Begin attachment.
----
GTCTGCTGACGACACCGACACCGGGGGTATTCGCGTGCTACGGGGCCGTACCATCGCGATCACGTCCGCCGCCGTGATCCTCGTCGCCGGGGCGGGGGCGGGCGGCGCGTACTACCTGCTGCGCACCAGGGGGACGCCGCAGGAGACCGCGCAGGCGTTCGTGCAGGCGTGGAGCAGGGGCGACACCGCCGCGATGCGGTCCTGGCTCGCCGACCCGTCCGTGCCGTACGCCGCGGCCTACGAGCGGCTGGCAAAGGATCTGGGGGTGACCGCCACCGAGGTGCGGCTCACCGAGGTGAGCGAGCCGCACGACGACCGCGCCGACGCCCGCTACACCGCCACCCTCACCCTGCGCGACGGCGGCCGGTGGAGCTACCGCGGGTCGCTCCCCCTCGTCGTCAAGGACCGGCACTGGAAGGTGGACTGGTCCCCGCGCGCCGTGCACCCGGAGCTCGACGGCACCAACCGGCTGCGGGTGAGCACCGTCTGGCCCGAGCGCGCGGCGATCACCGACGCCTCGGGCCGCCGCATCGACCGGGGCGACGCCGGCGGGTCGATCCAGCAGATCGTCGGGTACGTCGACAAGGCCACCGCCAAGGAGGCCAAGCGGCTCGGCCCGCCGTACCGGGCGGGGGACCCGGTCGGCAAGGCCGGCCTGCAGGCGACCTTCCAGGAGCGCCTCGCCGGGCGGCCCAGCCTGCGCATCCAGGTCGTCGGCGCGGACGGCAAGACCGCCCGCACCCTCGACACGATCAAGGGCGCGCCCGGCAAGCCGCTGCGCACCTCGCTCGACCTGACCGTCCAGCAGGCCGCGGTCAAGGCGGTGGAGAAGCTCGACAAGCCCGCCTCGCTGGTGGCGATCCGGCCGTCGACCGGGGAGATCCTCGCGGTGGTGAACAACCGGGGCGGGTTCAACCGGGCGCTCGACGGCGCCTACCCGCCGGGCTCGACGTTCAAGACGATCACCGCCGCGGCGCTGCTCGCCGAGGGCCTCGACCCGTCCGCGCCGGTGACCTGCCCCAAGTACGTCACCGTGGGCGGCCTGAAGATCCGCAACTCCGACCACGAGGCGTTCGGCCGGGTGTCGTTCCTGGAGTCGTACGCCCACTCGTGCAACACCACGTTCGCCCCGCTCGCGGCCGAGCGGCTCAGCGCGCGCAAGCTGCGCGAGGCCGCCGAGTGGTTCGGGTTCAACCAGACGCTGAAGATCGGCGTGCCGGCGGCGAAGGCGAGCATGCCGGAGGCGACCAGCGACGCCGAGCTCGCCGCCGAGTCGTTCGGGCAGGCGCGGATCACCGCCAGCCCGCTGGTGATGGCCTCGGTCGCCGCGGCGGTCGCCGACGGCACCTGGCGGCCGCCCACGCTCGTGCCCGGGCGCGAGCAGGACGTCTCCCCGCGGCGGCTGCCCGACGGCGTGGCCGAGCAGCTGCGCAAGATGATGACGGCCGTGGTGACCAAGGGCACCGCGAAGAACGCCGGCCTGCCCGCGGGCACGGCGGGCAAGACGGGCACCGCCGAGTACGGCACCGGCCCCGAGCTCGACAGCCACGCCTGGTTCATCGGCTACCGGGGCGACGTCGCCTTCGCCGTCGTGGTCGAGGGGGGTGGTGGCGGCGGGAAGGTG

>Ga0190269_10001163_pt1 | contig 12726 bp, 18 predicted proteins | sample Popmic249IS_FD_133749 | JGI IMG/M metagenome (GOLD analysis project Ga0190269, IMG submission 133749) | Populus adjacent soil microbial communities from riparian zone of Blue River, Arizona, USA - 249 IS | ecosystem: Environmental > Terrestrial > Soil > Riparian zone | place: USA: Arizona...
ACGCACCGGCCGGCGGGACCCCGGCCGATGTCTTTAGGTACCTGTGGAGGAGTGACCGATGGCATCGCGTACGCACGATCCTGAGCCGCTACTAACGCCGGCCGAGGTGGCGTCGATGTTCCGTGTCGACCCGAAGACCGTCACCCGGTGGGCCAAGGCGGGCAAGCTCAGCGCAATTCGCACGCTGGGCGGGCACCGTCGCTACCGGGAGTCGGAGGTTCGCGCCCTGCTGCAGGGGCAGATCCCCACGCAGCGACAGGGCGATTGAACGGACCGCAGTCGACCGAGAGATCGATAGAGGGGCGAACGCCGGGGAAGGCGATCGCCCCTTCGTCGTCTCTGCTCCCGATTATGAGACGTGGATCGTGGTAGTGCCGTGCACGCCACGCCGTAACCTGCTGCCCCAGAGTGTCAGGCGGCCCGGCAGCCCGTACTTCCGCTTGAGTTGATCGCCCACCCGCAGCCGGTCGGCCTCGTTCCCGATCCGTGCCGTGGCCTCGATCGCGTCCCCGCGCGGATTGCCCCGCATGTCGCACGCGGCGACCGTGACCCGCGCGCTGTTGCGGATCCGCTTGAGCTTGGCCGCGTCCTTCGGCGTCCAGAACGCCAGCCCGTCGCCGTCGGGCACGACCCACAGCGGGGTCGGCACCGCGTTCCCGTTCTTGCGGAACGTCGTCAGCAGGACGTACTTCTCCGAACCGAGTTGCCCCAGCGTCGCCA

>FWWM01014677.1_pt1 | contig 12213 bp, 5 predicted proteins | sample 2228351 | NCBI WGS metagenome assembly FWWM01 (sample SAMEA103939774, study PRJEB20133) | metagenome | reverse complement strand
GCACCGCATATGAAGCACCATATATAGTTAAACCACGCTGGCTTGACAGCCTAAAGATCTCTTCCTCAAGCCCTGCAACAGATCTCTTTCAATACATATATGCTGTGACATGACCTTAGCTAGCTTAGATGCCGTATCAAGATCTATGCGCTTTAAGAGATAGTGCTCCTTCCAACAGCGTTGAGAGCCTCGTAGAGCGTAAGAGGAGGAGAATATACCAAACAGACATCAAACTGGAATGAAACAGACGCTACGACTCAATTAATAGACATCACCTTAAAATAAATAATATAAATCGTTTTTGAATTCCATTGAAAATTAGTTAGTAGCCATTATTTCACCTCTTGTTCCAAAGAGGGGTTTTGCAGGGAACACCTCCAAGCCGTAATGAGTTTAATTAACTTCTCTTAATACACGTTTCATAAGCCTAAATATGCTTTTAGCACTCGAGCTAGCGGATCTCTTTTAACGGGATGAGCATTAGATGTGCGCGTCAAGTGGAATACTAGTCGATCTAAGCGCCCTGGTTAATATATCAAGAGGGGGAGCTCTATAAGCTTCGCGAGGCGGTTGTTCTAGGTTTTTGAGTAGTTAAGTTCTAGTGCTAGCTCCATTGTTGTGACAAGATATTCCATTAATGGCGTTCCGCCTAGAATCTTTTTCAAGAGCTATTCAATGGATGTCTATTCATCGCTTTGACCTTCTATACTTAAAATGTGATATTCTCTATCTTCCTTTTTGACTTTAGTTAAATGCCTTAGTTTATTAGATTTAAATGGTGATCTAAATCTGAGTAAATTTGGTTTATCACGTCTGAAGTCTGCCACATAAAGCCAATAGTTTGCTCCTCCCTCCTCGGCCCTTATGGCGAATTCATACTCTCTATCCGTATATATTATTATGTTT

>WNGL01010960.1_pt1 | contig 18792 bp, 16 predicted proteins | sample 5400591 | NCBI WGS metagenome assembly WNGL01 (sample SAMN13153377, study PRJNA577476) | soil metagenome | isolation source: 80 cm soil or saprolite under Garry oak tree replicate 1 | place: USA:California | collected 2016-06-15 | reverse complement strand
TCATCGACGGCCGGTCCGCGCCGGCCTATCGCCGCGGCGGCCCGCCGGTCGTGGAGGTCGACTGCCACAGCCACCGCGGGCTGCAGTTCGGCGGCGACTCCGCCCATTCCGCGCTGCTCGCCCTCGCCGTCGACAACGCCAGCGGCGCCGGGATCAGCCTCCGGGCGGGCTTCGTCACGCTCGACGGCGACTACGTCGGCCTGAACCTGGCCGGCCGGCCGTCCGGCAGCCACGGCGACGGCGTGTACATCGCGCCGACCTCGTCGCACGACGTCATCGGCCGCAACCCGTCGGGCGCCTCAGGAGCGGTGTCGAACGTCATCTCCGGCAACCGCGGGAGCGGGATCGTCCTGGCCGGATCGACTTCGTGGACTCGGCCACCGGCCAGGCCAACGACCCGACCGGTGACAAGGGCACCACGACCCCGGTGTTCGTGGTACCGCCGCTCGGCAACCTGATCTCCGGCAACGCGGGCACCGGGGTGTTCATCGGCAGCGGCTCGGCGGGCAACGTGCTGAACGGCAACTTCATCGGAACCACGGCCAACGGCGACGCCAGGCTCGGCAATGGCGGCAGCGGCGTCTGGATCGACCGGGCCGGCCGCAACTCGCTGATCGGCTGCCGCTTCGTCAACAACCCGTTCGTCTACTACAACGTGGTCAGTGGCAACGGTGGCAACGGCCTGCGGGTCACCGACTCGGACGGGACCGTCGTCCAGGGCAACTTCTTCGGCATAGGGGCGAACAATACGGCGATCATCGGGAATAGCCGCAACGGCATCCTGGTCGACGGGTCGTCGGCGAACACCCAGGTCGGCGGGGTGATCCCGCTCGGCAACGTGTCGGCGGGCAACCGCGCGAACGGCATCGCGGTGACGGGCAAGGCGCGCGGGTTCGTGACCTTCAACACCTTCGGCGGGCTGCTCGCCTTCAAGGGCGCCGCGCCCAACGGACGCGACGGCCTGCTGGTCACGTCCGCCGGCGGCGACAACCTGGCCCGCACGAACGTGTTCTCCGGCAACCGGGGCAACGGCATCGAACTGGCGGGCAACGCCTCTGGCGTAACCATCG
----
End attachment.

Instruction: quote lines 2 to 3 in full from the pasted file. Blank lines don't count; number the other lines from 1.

>Ga0190269_10001163_pt1 | contig 12726 bp, 18 predicted proteins | sample Popmic249IS_FD_133749 | JGI IMG/M metagenome (GOLD analysis project Ga0190269, IMG submission 133749) | Populus adjacent soil microbial communities from riparian zone of Blue River, Arizona, USA - 249 IS | ecosystem: Environmental > Terrestrial > Soil > Riparian zone | place: USA: Arizona...
ACGCACCGGCCGGCGGGACCCCGGCCGATGTCTTTAGGTACCTGTGGAGGAGTGACCGATGGCATCGCGTACGCACGATCCTGAGCCGCTACTAACGCCGGCCGAGGTGGCGTCGATGTTCCGTGTCGACCCGAAGACCGTCACCCGGTGGGCCAAGGCGGGCAAGCTCAGCGCAATTCGCACGCTGGGCGGGCACCGTCGCTACCGGGAGTCGGAGGTTCGCGCCCTGCTGCAGGGGCAGATCCCCACGCAGCGACAGGGCGATTGAACGGACCGCAGTCGACCGAGAGATCGATAGAGGGGCGAACGCCGGGGAAGGCGATCGCCCCTTCGTCGTCTCTGCTCCCGATTATGAGACGTGGATCGTGGTAGTGCCGTGCACGCCACGCCGTAACCTGCTGCCCCAGAGTGTCAGGCGGCCCGGCAGCCCGTACTTCCGCTTGAGTTGATCGCCCACCCGCAGCCGGTCGGCCTCGTTCCCGATCCGTGCCGTGGCCTCGATCGCGTCCCCGCGCGGATTGCCCCGCATGTCGCACGCGGCGACCGTGACCCGCGCGCTGTTGCGGATCCGCTTGAGCTTGGCCGCGTCCTTCGGCGTCCAGAACGCCAGCCCGTCGCCGTCGGGCACGACCCACAGCGGGGTCGGCACCGCGTTCCCGTTCTTGCGGAACGTCGTCAGCAGGACGTACTTCTCCGAACCGAGTTGCCCCAGCGTCGCCA